“Craft & Narrative in DIY Instructions”

This article helps explain and break down, the meaning of tutorials. We all get frustrated and confused when we buy something and don’t know how to put it together; or maybe we sign up for a new social media website but don’t know how to use it. This is why we have tutorials. There are many different ways to give a tutorial, but the most common ways to give one is through a video on YouTube, or by pictures. This way the audience can follow your instructions with you as you demonstrate.

DIY: “do it yourself” tutorial

Craft: “knowledge on how to do something”

The first example of a DIY tutorial in this article was about putting together a walking desk from Ikea. Someone bought a treadmill desk and was tired of asking people around the Ikea store for instructions, so they took the desk home and found a tutorial of how to put it together themselves. Tutorials can be put to use when you are trying to be handy or even when the instructions that came with the thing you bought does not make sense. Tutorials make figuring something out so much easier for an audience.


– cooking

– furniture building

– electronic hackings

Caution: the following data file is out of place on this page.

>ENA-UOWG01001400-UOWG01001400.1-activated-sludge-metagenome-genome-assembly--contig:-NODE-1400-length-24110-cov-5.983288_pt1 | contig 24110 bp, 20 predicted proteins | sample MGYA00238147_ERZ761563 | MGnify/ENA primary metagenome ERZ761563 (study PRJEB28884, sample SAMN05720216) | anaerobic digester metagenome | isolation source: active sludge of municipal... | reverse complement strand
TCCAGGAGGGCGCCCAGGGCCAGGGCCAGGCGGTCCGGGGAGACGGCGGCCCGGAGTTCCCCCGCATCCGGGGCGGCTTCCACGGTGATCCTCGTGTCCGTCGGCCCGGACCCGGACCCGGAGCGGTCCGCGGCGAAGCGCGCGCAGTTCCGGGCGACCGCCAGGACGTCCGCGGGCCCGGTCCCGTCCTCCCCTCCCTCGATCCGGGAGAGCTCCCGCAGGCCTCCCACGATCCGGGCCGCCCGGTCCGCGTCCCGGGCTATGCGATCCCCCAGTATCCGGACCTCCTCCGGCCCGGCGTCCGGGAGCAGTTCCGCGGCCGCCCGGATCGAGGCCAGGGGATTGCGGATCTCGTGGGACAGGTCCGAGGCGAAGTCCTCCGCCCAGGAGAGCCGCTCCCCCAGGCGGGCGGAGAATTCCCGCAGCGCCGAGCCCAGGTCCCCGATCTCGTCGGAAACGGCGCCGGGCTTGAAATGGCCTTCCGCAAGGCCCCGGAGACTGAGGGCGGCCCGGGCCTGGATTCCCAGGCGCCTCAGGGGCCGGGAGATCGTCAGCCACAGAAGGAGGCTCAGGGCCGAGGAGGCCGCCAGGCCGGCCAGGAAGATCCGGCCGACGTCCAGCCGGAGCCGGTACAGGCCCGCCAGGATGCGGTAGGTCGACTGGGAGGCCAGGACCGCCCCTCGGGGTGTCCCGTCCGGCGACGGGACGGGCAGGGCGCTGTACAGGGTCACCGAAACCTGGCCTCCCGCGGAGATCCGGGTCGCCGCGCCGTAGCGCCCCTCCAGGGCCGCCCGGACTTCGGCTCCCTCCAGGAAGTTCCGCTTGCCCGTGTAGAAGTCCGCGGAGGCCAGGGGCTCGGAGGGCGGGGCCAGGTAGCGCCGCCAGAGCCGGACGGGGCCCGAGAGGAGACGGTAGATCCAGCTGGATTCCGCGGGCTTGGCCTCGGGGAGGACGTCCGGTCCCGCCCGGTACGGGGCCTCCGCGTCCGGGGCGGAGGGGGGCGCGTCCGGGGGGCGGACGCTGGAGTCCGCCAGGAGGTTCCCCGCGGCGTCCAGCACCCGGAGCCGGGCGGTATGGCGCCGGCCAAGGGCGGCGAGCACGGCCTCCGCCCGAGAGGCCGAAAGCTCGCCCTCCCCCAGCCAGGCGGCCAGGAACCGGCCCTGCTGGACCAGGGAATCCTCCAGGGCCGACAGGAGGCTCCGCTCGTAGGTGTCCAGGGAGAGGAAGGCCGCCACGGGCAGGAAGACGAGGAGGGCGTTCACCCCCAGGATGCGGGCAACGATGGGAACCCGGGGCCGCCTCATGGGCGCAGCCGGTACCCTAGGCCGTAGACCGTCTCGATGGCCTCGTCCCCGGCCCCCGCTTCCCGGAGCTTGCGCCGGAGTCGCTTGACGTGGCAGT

– sewing

Authors of this website are not paid and they are not told what to give tutorials about, but only the authors can make adjustments and changes to their posts. This way there is no false information posted from an outside source. Anyone can become an author of this website by just posting their own tutorial of something to the website. People are allowed to make comments, more like their reactions to the tutorials rather than interacting with the author of the tutorial. When giving the tutorials, it helps to give the audience a step-by-step breakdown of how to do something; not just a video or picture showing how accomplished you are at completing a task. The point of a tutorial is to help someone else. The difference on this website, is that they are narrative tutorials. It is a person talking and showing the audience how to do something rather than just pictures. This way the tutorial is more interactive with the audience.

Point: prepare students for a rhetorical situation


S’mores Dip



Leave a Reply

Fill in your details below or click an icon to log in:

WordPress.com Logo

You are commenting using your WordPress.com account. Log Out /  Change )

Google+ photo

You are commenting using your Google+ account. Log Out /  Change )

Twitter picture

You are commenting using your Twitter account. Log Out /  Change )

Facebook photo

You are commenting using your Facebook account. Log Out /  Change )


Connecting to %s